Does "Argument List Too Long" Restriction Apply to Shell Builtins

Does argument list too long restriction apply to shell builtins?

In bash, the OS-enforced limitation on command-line length which causes the error argument list too long is not applied to shell builtins.

This error is triggered when the execve() syscall returns the error code E2BIG. There is no execve() call involved when invoking a builtin, so the error cannot take place.

Thus, both of your proposed operations are safe: cmd <<< "$string" writes $string to a temporary file, which does not require that it be passed as an argv element (or an environment variable, which is stored in the same pool of reserved space); and printf '%s\n' "$cmd" takes place internal to the shell unless the shell's configuration has been modified, as with enable -n printf, to use an external printf implementation.

Why do I get /bin/sh: Argument list too long when passing quoted arguments?


A single argument must be shorter than MAX_ARG_STRLEN.


According to this link:

And as additional limit since 2.6.23, one argument must not be longer than MAX_ARG_STRLEN (131072). This might become relevant if you generate a long call like "sh -c 'generated with long arguments'".

This is exactly the "problem" identified by the OP. While the number of arguments allowed may be quite large (see getconf ARG_MAX), when you pass a quoted command to /bin/sh the shell interprets the quoted command as a single string. In the OP's example, it is this single string that exceeds the MAX_ARG_STRLEN limit, not the length of the expanded argument list.

Implementation Specific

Argument limits are implementation specific. However, this Linux Journal article suggests several ways to work around them, including increasing system limits. This may not be directly applicable to the OP, but it nonetheless useful in the general case.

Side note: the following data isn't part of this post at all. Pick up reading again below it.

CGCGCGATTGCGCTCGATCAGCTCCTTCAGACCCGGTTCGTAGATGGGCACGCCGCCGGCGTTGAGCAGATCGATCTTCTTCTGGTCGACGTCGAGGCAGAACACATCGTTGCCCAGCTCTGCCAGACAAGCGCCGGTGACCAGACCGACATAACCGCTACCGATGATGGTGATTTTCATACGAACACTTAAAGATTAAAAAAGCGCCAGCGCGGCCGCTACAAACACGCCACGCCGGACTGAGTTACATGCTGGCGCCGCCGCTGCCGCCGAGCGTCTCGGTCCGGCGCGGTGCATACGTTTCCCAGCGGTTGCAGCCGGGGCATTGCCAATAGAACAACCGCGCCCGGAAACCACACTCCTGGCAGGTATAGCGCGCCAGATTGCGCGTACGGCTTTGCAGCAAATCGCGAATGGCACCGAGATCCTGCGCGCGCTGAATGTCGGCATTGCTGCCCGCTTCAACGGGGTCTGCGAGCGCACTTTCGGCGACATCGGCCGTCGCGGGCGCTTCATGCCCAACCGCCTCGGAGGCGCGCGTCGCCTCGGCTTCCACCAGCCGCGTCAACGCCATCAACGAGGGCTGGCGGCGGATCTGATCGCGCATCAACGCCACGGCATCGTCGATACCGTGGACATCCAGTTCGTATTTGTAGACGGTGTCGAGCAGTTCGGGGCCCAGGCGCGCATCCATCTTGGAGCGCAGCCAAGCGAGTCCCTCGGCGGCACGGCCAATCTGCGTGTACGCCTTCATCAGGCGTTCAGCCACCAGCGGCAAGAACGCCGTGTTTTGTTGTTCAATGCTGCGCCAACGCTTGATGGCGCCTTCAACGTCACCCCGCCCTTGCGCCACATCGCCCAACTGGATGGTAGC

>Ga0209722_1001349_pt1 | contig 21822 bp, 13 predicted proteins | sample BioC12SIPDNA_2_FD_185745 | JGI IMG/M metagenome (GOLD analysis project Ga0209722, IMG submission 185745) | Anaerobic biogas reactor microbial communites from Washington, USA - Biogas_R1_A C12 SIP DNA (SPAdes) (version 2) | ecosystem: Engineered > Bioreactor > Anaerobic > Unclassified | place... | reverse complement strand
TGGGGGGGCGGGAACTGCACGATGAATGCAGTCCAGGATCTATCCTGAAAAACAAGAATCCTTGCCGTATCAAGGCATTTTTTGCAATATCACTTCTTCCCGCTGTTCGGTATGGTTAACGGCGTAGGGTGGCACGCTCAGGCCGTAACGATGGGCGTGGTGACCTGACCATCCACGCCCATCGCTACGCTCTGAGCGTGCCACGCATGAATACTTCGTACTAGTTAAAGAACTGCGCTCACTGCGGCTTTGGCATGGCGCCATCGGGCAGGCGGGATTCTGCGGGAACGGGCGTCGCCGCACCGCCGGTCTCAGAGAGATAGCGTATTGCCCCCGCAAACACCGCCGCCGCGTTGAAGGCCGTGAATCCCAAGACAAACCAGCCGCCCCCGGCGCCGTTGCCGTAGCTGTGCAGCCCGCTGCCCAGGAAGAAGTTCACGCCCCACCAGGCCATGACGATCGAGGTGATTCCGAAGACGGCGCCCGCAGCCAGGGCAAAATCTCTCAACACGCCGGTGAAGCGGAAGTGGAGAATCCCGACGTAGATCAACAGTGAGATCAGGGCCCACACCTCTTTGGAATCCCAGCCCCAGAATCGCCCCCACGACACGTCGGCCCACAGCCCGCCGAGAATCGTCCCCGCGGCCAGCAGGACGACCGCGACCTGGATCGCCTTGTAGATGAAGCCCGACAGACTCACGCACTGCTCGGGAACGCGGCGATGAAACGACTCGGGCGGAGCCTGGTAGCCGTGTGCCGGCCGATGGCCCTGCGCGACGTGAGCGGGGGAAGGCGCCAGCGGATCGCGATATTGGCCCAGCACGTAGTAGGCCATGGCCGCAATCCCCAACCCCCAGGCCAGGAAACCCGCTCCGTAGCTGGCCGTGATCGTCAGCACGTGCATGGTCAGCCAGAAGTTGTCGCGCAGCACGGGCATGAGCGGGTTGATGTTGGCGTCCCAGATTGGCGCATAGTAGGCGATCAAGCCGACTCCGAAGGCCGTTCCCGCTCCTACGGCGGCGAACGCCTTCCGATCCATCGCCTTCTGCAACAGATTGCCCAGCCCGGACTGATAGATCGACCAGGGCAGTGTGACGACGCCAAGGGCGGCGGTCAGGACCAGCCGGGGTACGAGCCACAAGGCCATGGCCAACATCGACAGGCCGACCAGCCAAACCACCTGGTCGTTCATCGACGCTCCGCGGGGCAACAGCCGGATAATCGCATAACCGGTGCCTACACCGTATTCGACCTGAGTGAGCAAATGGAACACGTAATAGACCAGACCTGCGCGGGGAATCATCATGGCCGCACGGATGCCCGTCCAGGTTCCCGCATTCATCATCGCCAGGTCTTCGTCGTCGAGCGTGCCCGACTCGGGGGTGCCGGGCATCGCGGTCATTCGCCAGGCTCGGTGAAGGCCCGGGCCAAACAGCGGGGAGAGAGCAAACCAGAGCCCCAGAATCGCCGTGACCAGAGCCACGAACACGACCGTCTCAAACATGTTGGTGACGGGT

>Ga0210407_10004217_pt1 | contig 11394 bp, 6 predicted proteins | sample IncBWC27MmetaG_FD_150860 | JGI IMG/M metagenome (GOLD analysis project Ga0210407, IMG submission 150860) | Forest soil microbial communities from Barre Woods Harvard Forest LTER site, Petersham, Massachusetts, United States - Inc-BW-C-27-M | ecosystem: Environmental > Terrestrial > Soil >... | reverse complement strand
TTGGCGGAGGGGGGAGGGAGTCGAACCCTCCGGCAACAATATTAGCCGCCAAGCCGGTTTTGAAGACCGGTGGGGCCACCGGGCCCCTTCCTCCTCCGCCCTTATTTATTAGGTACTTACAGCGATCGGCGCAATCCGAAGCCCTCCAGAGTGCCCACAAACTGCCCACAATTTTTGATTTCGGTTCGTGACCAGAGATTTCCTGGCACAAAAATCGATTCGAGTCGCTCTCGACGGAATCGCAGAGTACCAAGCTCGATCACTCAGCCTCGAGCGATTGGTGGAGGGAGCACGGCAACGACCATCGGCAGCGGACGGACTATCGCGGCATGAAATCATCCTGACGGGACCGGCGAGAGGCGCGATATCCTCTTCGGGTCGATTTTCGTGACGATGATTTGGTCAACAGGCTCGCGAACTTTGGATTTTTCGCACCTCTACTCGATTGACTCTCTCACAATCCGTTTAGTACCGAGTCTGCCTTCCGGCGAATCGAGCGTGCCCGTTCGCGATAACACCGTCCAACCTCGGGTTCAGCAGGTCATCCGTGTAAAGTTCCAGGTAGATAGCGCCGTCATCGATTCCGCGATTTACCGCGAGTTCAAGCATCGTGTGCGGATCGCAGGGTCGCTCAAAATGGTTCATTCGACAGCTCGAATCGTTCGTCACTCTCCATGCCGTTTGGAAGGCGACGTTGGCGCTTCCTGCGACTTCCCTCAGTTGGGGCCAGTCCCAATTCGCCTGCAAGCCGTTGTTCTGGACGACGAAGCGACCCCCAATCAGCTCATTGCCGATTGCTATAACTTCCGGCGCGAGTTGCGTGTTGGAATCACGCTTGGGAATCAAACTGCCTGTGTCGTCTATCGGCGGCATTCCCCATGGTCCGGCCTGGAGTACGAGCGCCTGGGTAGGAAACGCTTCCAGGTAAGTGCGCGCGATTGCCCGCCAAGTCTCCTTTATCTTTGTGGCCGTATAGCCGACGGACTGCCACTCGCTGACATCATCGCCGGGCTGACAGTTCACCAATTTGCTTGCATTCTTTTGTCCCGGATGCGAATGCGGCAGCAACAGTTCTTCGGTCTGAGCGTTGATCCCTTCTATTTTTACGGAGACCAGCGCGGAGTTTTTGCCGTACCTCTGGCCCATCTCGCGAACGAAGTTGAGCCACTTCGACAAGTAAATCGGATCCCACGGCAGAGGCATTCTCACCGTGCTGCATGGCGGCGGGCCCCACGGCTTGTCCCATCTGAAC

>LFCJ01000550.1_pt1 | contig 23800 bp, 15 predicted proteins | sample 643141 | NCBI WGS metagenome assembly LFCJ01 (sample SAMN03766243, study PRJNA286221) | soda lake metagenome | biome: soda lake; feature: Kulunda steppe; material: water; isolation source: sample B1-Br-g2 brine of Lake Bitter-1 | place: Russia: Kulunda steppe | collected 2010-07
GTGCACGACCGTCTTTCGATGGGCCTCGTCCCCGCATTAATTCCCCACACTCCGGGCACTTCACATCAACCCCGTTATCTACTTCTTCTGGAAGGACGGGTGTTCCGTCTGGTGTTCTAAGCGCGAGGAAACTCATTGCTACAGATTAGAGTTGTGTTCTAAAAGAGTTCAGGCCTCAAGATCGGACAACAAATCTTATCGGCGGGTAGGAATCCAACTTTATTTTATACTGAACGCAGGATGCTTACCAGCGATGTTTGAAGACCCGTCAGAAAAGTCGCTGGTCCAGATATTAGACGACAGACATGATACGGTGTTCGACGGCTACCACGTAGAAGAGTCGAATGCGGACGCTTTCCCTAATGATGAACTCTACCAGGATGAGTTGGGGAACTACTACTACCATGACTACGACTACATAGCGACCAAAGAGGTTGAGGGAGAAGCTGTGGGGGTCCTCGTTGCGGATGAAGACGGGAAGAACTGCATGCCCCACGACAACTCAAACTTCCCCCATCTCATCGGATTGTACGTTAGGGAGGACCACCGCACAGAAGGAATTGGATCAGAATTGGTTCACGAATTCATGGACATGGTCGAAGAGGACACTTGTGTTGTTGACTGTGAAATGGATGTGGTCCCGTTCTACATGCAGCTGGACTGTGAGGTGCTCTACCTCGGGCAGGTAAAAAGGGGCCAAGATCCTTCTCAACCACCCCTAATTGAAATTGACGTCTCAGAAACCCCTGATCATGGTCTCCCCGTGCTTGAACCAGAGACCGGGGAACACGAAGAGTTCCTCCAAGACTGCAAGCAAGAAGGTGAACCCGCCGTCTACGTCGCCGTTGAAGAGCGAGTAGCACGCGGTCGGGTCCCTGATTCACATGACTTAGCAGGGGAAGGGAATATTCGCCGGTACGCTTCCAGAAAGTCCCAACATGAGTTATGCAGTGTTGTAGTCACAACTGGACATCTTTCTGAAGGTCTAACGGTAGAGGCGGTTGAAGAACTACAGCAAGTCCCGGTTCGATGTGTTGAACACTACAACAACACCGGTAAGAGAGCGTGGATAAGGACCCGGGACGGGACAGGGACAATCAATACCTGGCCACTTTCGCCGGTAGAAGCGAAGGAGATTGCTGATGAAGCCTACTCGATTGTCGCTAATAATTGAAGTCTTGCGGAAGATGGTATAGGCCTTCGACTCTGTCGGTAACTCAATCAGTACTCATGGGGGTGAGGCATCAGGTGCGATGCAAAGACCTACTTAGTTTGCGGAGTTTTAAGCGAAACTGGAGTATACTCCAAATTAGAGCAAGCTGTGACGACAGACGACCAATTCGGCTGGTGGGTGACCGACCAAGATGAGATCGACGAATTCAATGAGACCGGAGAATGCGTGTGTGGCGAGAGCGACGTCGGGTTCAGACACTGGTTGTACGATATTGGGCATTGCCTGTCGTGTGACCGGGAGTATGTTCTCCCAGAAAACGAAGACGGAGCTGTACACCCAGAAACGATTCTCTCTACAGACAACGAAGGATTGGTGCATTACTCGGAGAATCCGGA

Do Something Else

The OP's issue isn't actually a real problem. The question is imposing an arbitrary constraint that doesn't solve a real-world problem.

You can work around this easily enough by using loops. For example, with Bash 4:

for i in {1..100000}; do /bin/sh -c "/bin/true $i"; done

works just fine. It will certainly be slow, since you're spawning a process on each pass through the loop, but it certainly gets around the command-line limit you're experiencing.

Describe Your Real Problem

If a loop doesn't resolve your issue, please update the question to describe the problem you're actually trying to solve using really long argument lists. Exploring arbitrary line-length limits is an academic exercise, and not on-topic for Stack Overflow.

Argument list too long error when I run any command in Linux shell

Thank you all. I use set, which is suggested by chepner, and see what happened. The problem is caused by my environment PATH. PATH is too long. After I clear PATH and set it again. It works.
Thank you

Argument list too long error for rm, cp, mv commands

The reason this occurs is because bash actually expands the asterisk to every matching file, producing a very long command line.

Try this:

find . -name "*.pdf" -print0 | xargs -0 rm

Warning: this is a recursive search and will find (and delete) files in subdirectories as well. Tack on -f to the rm command only if you are sure you don't want confirmation.

You can do the following to make the command non-recursive:

find . -maxdepth 1 -name "*.pdf" -print0 | xargs -0 rm

Another option is to use find's -delete flag:

find . -name "*.pdf" -delete

Error when transferring huge files: Argument list too long

Your command is not correct try with below. It will work for you:-

find ./ -name  "sm20180416*" | xargs -I {} mv -f {} /ora_arch/ssmfep_backup/

Circumvent Argument list too long in script (for loop)

Argument list too long workaroud

Argument list length is something limited by your config.

getconf ARG_MAX

But after discuss around differences between bash specifics and system (os) limitations (see comments from that other guy), this question seem wrong:

Regarding discuss on comments, OP tried something like:

ls "/simple path"/image*.{jpg,png} | wc -l
bash: /bin/ls: Argument list too long

This happen because of OS limitation, not bash!!

But tested with OP code, this work finely

for file in ./"simple path"/image*.{jpg,png} ;do echo -n a;done | wc -c


 printf "%c" ./"simple path"/image*.{jpg,png} | wc -c

Reduce line length by reducing fixed part:

First step: you could reduce argument length by:

cd "/drive1/"
ls images*.{jpg,png} | wc -l

But when number of file will grow, you'll be buggy again...

More general workaround:

find "/drive1/" -type f \( -name '*.jpg' -o -name '*.png' \) -exec myscript {} +

If you want this to NOT be recursive, you may add -maxdepth as 1st option:

find "/drive1/" -maxdepth 1 -type f \( -name '*.jpg' -o -name '*.png' \) \
-exec myscript {} +

There, myscript will by run with filenames as arguments. The command line for myscript is built up until it reaches a system-defined limit.

myscript /drive1/file1.jpg '/drive1/File Name2.png' /drive1/...

From man find:

   -exec command {} +
This variant of the -exec action runs the specified command on